"It's long," I say for two reasons: either it's going to buy me some time to come up with an answer that doesn't make me sound like I should be reading Dr. Seuss, or he'll take it as my two-cents and move on to someone else. Anyone else.
The class laughs. It's not a mean laugh. No one in this class is mean. They are all friendly, understanding and kind people. That just goes to show how shy I really am. These people are nice, and I'm terrified to approach them.
When the laughter subsides there is a silence. The teacher looks my way and I know he's waiting for a real answer. I flip through the pages of the poem, hoping something will come to mind. My face is red, my ears are burning up. It feels like all eyes are on me, and they probably are. My eyes stick to the words as I scan up and down the pages. Something's got to come. Something's got to come.
"What happens in this poem, Rose?" the teacher's trying to push me. He's trying to help, but he's doing anything but. Is this a follow-up question? Do I need to tell him my thoughts on this poem and what happens? I can barely figure out the title. Who wrote this poem again? What does that word mean? When can I go home?
Without looking up I start to shake my head. The teacher's a smart man, he should be able to understand that I'm stuck and I can't do this, but the silence continues. My heart's racing and I think I'm about to cry. I continue shaking my head as the silence thickens.
Someone must have put their hand up, or the teacher gave up. He calls on another student who immediately starts blabbering out their ideas of the poem, diving deep into themes, analyzing the meter, picking up on shifts in tones, and all that other stuff that goes along with poetry. All the stuff I can't do, especially now. I'm terrified and humiliated. I sink into my chair and stare at the words on the paper. I can't focus anymore. I can't even listen. My heart's pounding in my chest and my ears are on fire. My hands are trembling so much I can barely hold my pen.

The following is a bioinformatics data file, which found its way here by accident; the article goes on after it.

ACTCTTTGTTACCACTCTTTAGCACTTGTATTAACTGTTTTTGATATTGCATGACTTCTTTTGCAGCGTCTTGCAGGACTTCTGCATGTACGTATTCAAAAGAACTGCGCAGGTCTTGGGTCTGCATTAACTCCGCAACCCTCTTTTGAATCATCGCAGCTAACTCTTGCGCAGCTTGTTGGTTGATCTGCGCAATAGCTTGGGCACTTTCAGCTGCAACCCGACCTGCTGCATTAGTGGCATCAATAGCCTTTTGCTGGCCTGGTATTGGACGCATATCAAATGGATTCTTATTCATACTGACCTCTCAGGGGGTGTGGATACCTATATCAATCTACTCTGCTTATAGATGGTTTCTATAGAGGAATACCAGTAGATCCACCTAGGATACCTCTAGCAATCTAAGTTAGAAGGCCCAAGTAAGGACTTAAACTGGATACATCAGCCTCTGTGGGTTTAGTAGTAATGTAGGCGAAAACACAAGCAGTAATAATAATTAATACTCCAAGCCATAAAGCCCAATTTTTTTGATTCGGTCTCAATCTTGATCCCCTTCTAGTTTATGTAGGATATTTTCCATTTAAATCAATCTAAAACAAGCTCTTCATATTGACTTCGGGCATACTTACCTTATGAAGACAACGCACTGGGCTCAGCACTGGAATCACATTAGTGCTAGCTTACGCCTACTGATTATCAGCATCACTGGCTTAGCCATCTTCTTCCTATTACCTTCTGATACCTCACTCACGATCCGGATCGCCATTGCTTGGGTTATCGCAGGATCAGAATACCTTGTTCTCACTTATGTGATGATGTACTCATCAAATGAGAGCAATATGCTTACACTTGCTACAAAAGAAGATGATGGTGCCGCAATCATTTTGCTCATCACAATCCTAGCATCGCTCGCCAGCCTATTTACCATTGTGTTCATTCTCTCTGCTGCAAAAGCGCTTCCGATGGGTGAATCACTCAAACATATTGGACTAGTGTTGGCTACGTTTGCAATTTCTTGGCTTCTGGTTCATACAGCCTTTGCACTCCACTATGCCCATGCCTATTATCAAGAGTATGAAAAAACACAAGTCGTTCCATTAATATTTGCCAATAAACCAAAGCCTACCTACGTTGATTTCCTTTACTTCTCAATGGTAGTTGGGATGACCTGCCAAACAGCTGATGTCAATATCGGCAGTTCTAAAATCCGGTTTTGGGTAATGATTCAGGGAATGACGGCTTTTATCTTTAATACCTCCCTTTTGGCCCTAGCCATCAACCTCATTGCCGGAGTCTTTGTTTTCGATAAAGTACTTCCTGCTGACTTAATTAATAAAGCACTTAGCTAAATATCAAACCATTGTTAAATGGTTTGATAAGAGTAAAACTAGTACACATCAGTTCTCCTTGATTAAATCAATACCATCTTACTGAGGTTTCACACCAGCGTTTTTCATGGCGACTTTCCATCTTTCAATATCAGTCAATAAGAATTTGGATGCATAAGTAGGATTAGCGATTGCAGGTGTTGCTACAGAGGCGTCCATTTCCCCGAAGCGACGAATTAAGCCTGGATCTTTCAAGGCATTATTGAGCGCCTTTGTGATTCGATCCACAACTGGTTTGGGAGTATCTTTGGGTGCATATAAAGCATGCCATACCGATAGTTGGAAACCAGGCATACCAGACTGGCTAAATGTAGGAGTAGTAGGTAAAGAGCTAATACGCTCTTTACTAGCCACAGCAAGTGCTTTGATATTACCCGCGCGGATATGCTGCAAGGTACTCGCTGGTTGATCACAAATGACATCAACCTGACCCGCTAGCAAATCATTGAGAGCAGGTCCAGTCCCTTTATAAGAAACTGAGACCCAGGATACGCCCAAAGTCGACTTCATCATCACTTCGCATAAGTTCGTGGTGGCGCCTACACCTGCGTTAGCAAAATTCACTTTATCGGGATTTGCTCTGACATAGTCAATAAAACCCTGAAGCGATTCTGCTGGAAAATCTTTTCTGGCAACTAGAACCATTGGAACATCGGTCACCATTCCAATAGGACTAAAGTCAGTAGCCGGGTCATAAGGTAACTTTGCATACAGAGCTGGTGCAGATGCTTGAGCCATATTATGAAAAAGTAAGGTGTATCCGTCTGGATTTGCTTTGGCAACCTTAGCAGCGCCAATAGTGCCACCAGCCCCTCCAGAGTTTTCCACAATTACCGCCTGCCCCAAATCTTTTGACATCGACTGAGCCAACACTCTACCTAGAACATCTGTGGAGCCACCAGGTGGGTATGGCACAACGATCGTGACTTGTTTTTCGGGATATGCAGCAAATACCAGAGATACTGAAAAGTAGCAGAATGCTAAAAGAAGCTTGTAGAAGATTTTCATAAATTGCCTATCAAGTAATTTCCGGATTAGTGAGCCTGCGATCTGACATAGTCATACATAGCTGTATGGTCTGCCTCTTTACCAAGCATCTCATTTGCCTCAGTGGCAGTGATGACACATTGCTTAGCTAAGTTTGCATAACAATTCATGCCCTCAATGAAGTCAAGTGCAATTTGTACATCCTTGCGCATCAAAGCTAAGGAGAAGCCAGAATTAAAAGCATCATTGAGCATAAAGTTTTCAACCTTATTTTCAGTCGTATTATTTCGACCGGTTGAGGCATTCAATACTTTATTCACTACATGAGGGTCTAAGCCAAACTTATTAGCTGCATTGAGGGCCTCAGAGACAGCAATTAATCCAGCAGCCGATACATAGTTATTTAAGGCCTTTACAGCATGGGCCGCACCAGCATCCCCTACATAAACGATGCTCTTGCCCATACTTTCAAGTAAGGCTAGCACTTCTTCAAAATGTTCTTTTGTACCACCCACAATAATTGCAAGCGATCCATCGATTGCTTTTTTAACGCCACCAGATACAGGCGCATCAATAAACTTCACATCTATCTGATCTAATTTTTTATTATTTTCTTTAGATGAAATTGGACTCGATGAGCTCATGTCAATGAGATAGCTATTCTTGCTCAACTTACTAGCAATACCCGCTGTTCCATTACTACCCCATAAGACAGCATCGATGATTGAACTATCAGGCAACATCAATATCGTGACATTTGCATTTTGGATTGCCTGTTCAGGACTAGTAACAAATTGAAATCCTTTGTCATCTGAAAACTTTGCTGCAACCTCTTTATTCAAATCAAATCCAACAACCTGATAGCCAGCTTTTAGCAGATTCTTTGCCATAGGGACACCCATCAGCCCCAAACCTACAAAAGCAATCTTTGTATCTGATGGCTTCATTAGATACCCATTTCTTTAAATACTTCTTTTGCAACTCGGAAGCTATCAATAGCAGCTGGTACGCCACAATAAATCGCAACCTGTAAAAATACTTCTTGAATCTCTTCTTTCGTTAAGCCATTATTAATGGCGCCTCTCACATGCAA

Before I can calm down, it's time to go. I pack up my things and with my head held low I leave the classroom as quickly as I can. I feel horrible about myself. I feel stupid. The one trait I share with the person in my head is my stubbornness, and that's what's keeping me in this class despite my failures. I've never abandoned a class before and I refuse to give up, but I feel so… terrible. School has never made me feel this bad before. I've never been this bad at anything.
"I'm just not good at poetry," I tell myself. It's something I'm going to have to accept. Everyone's got something they're bad at. That's poetry for me.
"You can always get better," the voice inside my head reminds me. It's her. Well, it's me, but it's the person I am inside my head. Fortunately, I have her. She's good at comforting me and picking me up when I start beating myself up. She's really smart too, and always has great ideas, "You need to focus. You know your learning style. You know what the teacher expects from you. If he can't teach you, why don't you teach yourself?"
I feel a little better. I'm still scared of that classroom, but I feel better about myself. I smile a bit. She's right. I'm right. I know what needs to be done, and I know the best way to teach myself. I don't want to drop this class, but I can't let it hurt my GPA.
"I'll do better," I promise myself and by the time I get to my car I'm feeling better.